didn't take many beers before the first-ever "Terlingua Memorial 
Over, Under, or Through the Mexican Fence Climbing Contest" was 
cooked up. Winning time: 30 seconds.

Yet here come the border sealers again. Bush & Co. (including 
Democrats who have allowed the funding) is putting up an initial $1.2 
billion to start building this version of the wall, which is 
projected to cost up to $60 billion over the next 25 years to build 
and maintain. It's a monster wall -two or three 40-foot-high rows of 
reinforced fencing that take a swath of land 150 feet wide and 
stretch for 700 miles.

The Mexican government and people are insulted and appalled by the 
wall; ranchers, mayors and families living on either side of the 
border hate it; environmentalists are aghast at its destructive 
impact on the ecology of the area. Still, it's being built. Indeed, a 
2005 federal act contained a little-noticed section authorizing 
Bush's Homeland Security czar to suspend any laws that stand in the 
way of building the wall. Current czar Michael Chertoff has already 
used this unprecedented authority to waive 19 statutes, including the 
Endangered Species, Clean Water and National Historic Preservation 

All this for something that will not work. As Gov. Janet Napolitano 
of Arizona put it, "Show me a 50-foot wall and I'll show you a 51-
foot ladder." People have literally been dying to cross into the 
United States, and it's not possible to build a wall tall enough to 
stop them. They will keep coming.


The question that policy makers have not faced honestly is this one: 
Why do these immigrants come? The answer is not that they are pulled 
by our jobs and government benefits, but that they are pushed by the 
abject poverty that their families face in Mexico. That might seem 
like a mere semantic difference, but it's huge if you're trying to 
develop a policy to stop the human flood across our border.

Although you never hear it mentioned in debates on the issue, you 
might start with this reality: Most Mexican people really would 
prefer to live in their own country. Can we all say, duh? Pedro 
Martin, who has seen most of the young men and women in his small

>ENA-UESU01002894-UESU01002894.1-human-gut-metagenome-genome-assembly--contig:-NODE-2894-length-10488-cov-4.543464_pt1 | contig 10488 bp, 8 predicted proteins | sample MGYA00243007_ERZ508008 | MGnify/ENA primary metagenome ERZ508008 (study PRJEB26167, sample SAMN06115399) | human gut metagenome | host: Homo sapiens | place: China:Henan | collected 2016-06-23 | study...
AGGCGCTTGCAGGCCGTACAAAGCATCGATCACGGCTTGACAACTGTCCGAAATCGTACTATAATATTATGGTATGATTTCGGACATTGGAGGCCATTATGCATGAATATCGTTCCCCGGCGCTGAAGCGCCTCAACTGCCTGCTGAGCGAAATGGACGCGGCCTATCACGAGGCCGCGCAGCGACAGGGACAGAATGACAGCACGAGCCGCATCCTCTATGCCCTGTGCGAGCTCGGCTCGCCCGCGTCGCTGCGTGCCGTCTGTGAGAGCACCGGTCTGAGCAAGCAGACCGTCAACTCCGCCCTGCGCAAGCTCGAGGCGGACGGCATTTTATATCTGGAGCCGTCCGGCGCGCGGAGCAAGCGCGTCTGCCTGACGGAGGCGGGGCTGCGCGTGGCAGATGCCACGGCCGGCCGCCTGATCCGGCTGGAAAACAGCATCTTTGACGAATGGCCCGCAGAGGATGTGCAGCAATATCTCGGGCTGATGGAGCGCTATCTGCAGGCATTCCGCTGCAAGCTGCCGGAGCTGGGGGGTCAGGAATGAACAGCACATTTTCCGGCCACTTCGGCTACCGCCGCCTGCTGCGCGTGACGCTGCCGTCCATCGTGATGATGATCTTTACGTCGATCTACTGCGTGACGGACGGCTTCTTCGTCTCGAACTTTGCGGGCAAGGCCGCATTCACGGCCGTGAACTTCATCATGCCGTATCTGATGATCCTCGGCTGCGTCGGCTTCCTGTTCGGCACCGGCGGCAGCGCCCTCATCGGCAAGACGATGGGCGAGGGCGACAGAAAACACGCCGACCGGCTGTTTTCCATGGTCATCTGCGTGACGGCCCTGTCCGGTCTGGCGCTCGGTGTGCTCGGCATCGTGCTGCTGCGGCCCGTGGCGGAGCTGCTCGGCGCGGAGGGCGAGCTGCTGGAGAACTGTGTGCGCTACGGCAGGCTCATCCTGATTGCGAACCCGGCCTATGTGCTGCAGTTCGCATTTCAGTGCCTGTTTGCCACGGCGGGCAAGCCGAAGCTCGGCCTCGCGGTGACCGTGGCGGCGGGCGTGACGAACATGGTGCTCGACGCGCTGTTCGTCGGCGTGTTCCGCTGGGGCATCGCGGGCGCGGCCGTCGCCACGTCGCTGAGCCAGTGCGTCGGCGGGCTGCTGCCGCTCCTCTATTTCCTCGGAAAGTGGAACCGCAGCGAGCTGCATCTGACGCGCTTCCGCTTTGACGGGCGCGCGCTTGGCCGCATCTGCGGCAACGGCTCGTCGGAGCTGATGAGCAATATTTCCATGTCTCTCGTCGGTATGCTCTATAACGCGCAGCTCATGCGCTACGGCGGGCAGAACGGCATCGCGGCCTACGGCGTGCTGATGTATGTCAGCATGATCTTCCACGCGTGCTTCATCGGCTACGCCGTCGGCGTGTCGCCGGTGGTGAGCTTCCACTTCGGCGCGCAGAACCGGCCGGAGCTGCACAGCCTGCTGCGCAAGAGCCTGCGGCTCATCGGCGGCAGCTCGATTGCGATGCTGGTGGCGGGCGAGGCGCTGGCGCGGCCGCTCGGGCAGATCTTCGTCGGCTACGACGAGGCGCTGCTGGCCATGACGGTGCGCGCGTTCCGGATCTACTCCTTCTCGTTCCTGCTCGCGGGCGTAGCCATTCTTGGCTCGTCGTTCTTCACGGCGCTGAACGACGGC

village depart for El Norte, put it this way: "Up north, even though 
they pay more, you're not necessarily living as well. You feel out of 
place. Here you can walk around the whole town, and it's comfortable. 
Life is easier."

Their family, language, culture, identity and happiness is Mexican -
yet sheer economic survival requires so many of them to abandon the 
place they love.

Again, why? Because in the last 15 years, Mexico's longstanding 
system of sustaining its huge population of poor citizens (including 
small self-sufficient farms, jobs in state-owned industries and 
subsidies for such essentials as tortillas) has been scuttled at the 
insistence of U.S. banks, corporations, government officials 
and "free market" ideologues. In the name of "modernizing" the 
Mexican economy, such giants as Citigroup, Wal-Mart, Tyson Foods and 
GE -in cahoots with the plutocrats and oligarchs of Mexico -have laid 
waste to that country's grass-roots economy, destroying the already-
meager livelihoods of millions.

The 1994 imposition of NAFTA was particularly devastating. Just as 
Bill Clinton and the corporate elites did here, Mexico's ruling 
elites touted NAFTA as a magic elixir that would generate growth, 
create jobs, raise wages and eliminate the surge of Mexican migrants 
into the United States. They were horribly wrong:

Economic growth in Mexico has been anemic since '94, and the benefits 
of any growth have gone overwhelmingly to the wealthiest families.

Since NAFTA, Mexico has created less than a third of the millions of 
decent jobs it needs.

Average factory wages in Mexico have dropped by more than 5 percent 
under NAFTA.

Unemployment has jumped, and unskilled workers are paid only $5 a day.

U.S. agribusiness corporations have more than doubled their shipment 
of subsidized crops into Mexico, busting the price that indigenous 
farmers got for their production and displacing some 2 million 
peasant farmers from their land.

Huge agribusiness operations, many owned by U.S. investors, now 
control Mexican agricultural production and pay farmworkers under $2 
an hour.

Since NAFTA passed, there has been a flood of business bankruptcies 
and takeovers in Mexico as predatory U.S. chains have moved in. U.S. 
corporations now control 40 percent of the country's formal jobs, 
with Wal-Mart reigning as the No. 1 employer.

Nineteen million more Mexicans live in poverty today than when NAFTA 
was passed.

So, here's the deal: Thanks to Mexico's newly corporatized economy, 
wage earners there get poverty pay of $5 a day (about $1,600 a year), 
while a few hundred miles north, they might draw that much in an 
hour. What would you do?

The wrong debate

In our national imbroglio over Mexican immigration (yes, some illegal 
migrants come from elsewhere, but more than three-fourths are from 
Mexico), our "leaders" have set us up to look down at impoverished 
working people forced to leave their homeland and risk death in order 
to help their families escape poverty.

Instead of coming down on them, why not start looking up--up at the 
executive suites on both sides of the border. Up is where the power